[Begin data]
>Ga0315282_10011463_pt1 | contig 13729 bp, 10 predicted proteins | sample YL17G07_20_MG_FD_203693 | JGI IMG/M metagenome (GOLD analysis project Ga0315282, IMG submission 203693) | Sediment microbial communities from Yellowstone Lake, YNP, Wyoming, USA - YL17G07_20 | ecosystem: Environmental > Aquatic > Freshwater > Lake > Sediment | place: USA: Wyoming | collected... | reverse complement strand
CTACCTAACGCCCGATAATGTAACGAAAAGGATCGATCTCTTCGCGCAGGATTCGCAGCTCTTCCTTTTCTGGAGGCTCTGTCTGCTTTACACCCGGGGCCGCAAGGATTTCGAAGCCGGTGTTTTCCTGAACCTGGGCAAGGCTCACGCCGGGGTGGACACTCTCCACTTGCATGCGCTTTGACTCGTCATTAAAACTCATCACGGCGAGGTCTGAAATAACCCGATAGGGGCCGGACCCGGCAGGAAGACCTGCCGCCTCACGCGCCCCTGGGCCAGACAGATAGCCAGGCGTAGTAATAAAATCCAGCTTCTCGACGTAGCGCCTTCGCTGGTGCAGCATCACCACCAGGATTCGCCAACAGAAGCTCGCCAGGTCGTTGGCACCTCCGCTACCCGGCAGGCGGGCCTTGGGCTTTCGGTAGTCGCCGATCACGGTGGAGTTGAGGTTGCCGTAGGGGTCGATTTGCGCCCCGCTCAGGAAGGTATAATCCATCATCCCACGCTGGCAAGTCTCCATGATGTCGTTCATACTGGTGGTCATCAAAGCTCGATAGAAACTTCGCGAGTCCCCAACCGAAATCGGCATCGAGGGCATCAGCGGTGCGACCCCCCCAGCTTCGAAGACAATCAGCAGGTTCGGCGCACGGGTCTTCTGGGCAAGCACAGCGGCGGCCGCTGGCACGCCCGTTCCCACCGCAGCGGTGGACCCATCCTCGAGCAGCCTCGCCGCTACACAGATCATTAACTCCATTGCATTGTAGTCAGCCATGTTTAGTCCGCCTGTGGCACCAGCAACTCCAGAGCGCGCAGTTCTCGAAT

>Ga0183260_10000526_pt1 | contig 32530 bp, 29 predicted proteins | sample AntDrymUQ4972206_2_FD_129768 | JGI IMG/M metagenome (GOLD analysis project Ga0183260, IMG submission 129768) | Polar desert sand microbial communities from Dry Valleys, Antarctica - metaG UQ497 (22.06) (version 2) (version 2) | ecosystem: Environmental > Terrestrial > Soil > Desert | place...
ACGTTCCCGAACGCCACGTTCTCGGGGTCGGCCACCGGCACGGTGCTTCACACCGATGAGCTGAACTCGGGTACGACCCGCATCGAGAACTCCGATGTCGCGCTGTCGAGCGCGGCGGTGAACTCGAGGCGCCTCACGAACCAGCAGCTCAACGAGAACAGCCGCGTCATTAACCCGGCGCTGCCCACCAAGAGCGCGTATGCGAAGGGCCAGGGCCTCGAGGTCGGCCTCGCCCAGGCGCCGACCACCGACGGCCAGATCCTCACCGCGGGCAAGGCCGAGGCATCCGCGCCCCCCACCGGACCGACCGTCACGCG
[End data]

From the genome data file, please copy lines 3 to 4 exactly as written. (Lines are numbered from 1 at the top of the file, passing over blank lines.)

>Ga0183260_10000526_pt1 | contig 32530 bp, 29 predicted proteins | sample AntDrymUQ4972206_2_FD_129768 | JGI IMG/M metagenome (GOLD analysis project Ga0183260, IMG submission 129768) | Polar desert sand microbial communities from Dry Valleys, Antarctica - metaG UQ497 (22.06) (version 2) (version 2) | ecosystem: Environmental > Terrestrial > Soil > Desert | place...
ACGTTCCCGAACGCCACGTTCTCGGGGTCGGCCACCGGCACGGTGCTTCACACCGATGAGCTGAACTCGGGTACGACCCGCATCGAGAACTCCGATGTCGCGCTGTCGAGCGCGGCGGTGAACTCGAGGCGCCTCACGAACCAGCAGCTCAACGAGAACAGCCGCGTCATTAACCCGGCGCTGCCCACCAAGAGCGCGTATGCGAAGGGCCAGGGCCTCGAGGTCGGCCTCGCCCAGGCGCCGACCACCGACGGCCAGATCCTCACCGCGGGCAAGGCCGAGGCATCCGCGCCCCCCACCGGACCGACCGTCACGCG